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trine

[trahyn]
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adjective
  1. threefold; triple.
  2. Astrology. of or relating to the trigon aspect of two planets distant from each other 120°, or the third part of the zodiac.
noun
  1. a set or group of three; triad.
  2. (initial capital letter) the Trinity.
  3. Astrology. a trine aspect of two planets, indicative of ease and accomplishment.

Origin of trine

1350–1400; Middle English: threefold (< Old French trin(e)) < Latin trīnus, singular of trīnī by threes (see trinary)
Dictionary.com Unabridged Based on the Random House Unabridged Dictionary, © Random House, Inc. 2018

Examples from the Web for trine

Contemporary Examples

Historical Examples

  • Old Trine stood behind the baker's boy, and her big basket was at her feet.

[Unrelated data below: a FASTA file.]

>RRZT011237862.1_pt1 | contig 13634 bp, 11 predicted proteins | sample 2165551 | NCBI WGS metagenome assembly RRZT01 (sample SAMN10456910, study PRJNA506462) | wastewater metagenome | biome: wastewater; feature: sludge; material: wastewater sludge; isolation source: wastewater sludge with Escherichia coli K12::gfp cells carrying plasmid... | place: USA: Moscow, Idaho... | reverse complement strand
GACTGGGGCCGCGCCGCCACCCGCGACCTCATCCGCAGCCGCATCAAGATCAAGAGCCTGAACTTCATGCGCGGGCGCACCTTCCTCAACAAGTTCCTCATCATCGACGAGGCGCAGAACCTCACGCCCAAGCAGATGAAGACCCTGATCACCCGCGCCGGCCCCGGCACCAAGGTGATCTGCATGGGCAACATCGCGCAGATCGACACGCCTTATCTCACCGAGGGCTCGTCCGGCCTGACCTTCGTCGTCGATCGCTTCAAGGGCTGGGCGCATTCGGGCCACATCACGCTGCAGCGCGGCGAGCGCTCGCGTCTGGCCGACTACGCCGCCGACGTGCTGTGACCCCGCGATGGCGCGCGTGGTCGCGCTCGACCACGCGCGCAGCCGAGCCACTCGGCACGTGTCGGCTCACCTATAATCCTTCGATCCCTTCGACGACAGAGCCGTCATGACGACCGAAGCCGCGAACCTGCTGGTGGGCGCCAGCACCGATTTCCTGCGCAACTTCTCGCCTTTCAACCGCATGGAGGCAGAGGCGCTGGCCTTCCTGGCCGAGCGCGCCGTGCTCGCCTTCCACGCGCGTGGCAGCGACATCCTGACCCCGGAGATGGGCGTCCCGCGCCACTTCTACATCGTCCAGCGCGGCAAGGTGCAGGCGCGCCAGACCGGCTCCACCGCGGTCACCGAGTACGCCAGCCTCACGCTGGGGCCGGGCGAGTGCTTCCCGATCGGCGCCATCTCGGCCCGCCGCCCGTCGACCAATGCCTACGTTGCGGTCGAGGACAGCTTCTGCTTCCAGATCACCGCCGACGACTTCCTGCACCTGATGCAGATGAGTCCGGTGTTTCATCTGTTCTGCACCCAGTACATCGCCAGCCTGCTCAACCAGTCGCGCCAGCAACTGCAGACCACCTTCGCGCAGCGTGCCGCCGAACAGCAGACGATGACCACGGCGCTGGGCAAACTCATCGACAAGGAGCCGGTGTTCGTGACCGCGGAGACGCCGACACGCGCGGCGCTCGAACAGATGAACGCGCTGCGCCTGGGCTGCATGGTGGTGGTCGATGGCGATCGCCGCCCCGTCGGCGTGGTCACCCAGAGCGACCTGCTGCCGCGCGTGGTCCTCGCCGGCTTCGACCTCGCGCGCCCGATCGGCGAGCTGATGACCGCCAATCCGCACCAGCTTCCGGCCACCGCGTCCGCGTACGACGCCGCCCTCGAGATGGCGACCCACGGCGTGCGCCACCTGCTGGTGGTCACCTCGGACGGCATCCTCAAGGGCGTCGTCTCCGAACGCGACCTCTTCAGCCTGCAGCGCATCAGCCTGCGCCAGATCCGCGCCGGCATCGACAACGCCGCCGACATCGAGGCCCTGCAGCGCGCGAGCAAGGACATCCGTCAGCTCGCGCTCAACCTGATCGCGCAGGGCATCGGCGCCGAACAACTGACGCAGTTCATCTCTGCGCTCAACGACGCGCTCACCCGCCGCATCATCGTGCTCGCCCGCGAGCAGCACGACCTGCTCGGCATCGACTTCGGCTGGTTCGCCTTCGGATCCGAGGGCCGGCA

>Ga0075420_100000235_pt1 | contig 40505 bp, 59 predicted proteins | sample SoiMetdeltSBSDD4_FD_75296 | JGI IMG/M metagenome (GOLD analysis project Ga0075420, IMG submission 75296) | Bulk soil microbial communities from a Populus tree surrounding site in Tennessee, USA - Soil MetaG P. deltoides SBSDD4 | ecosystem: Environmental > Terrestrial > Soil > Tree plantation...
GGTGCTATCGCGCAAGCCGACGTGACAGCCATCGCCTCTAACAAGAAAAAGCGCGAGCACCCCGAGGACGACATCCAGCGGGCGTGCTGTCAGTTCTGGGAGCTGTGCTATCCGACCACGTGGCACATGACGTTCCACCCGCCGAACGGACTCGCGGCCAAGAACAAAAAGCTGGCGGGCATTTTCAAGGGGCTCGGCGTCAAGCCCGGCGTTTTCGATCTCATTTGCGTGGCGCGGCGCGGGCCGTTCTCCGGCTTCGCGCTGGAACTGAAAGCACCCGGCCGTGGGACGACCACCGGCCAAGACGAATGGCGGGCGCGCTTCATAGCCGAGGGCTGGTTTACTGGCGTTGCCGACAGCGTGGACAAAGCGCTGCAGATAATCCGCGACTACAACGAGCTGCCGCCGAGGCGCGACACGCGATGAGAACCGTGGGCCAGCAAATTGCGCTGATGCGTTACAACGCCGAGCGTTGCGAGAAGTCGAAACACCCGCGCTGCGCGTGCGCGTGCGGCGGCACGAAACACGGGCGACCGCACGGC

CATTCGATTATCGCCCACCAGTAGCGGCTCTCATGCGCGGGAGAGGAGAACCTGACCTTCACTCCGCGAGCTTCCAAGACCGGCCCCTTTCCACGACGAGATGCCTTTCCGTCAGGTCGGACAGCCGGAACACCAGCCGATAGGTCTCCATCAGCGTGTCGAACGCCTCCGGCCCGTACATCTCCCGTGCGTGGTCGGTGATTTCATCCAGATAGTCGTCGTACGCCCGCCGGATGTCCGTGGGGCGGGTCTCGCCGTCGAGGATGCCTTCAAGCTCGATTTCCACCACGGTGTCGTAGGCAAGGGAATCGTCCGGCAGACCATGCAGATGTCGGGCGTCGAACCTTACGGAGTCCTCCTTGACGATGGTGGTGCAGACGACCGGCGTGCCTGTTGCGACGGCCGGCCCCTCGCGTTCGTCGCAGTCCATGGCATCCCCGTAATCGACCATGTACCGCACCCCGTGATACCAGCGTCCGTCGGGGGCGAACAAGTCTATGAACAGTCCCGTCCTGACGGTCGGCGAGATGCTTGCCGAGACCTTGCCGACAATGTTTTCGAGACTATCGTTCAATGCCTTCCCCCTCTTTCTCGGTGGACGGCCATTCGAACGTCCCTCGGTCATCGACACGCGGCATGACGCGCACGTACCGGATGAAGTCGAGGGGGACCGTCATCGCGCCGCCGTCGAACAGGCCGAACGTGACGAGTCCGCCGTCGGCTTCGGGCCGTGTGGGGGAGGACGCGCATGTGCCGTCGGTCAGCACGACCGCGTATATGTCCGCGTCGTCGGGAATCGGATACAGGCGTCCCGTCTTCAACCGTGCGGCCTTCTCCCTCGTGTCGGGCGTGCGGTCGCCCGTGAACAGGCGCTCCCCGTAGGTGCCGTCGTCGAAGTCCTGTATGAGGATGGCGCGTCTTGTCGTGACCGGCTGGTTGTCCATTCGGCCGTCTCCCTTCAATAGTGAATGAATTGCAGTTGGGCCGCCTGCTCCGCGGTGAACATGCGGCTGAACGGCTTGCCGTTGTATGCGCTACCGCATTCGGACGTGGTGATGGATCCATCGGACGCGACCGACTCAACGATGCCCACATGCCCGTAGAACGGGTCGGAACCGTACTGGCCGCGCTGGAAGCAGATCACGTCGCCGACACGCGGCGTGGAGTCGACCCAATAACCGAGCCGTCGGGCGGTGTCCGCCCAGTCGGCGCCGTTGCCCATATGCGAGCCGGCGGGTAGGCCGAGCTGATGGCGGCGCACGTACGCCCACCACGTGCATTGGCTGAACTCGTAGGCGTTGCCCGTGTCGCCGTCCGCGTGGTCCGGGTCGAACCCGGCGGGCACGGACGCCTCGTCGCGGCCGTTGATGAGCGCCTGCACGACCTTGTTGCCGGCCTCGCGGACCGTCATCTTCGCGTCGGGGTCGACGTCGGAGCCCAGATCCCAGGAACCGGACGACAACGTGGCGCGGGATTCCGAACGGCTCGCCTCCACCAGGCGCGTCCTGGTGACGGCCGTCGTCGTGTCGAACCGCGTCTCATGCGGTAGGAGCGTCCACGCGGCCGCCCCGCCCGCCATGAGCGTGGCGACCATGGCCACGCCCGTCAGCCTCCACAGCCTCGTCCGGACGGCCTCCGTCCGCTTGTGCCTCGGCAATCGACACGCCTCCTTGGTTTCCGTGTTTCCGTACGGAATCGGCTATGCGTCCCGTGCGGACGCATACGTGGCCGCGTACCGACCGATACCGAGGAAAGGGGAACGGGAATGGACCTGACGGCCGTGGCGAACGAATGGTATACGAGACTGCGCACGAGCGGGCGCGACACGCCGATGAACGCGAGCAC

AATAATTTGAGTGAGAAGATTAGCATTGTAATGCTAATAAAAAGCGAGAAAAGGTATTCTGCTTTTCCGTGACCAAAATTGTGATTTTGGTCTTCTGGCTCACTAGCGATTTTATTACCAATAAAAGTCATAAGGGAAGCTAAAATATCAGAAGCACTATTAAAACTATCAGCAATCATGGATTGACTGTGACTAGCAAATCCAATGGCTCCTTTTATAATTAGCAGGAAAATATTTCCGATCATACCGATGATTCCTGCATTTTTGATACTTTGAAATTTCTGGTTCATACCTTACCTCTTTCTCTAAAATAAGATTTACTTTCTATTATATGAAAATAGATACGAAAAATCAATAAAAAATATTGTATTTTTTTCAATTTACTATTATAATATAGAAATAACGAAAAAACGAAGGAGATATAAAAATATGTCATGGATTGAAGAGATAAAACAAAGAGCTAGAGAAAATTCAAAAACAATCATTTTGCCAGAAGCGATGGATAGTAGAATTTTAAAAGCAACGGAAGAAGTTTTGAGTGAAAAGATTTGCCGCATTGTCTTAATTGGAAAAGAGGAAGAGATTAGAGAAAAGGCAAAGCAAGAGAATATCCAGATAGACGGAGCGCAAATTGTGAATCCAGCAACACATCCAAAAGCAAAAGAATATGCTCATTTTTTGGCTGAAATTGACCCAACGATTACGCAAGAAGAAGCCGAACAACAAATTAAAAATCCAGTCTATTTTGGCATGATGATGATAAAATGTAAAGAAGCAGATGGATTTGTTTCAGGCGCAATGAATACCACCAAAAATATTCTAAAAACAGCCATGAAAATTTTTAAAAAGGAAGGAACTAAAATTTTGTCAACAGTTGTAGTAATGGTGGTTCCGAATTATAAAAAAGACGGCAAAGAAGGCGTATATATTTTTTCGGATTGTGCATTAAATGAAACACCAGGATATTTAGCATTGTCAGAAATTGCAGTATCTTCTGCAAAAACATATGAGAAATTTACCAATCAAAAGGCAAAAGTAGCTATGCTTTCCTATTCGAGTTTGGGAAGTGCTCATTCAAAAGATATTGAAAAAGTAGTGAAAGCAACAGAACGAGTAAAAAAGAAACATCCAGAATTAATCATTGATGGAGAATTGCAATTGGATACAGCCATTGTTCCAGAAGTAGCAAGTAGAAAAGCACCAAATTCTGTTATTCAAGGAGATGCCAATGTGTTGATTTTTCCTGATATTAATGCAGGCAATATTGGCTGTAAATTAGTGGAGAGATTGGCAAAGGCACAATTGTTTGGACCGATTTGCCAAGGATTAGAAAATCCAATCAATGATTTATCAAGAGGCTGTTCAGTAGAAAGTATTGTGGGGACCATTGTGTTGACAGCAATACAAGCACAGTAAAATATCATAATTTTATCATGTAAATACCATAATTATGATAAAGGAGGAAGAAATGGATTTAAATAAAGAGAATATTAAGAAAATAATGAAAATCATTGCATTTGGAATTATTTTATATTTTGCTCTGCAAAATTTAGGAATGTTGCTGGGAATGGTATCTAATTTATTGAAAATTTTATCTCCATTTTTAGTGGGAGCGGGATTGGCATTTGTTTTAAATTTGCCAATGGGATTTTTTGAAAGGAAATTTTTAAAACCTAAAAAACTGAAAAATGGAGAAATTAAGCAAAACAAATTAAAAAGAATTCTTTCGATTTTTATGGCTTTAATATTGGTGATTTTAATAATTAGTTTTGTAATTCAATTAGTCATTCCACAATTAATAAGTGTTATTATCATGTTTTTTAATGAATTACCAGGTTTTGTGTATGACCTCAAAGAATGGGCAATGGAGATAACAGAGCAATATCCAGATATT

Rico and Wiseli

    Johanna Spyri

  • Your wife can have her Trine back again; and tell her she was worth her weight in gold.

    Rico and Wiseli

    Johanna Spyri

  • "I am going to take Trine away, now that you are so well," began Mrs. Ritter.

    Rico and Wiseli

    Johanna Spyri

  • No one was there; but it was in good order, as old Trine had left it when she went away.

    Rico and Wiseli

    Johanna Spyri

  • There John saw his father and mother, and his brother Andrew, and his sister Trine.

    The Fairy Mythology

    Thomas Keightley


British Dictionary definitions for trine

trine

noun
  1. astrology an aspect of 120° between two planets, an orb of 8° being allowedCompare conjunction (def. 5), opposition (def. 9), square (def. 10)
  2. anything comprising three parts
adjective
  1. of or relating to a trine
  2. threefold; triple
Derived Formstrinal, adjective

Word Origin

C14: from Old French trin, from Latin trīnus triple, from trēs three
Collins English Dictionary - Complete & Unabridged 2012 Digital Edition © William Collins Sons & Co. Ltd. 1979, 1986 © HarperCollins Publishers 1998, 2000, 2003, 2005, 2006, 2007, 2009, 2012

Word Origin and History for trine

adj.

"threefold," late 14c., from French trine (13c.), from Latin trinus "threefold," from tres "three" (see three).

Online Etymology Dictionary, © 2010 Douglas Harper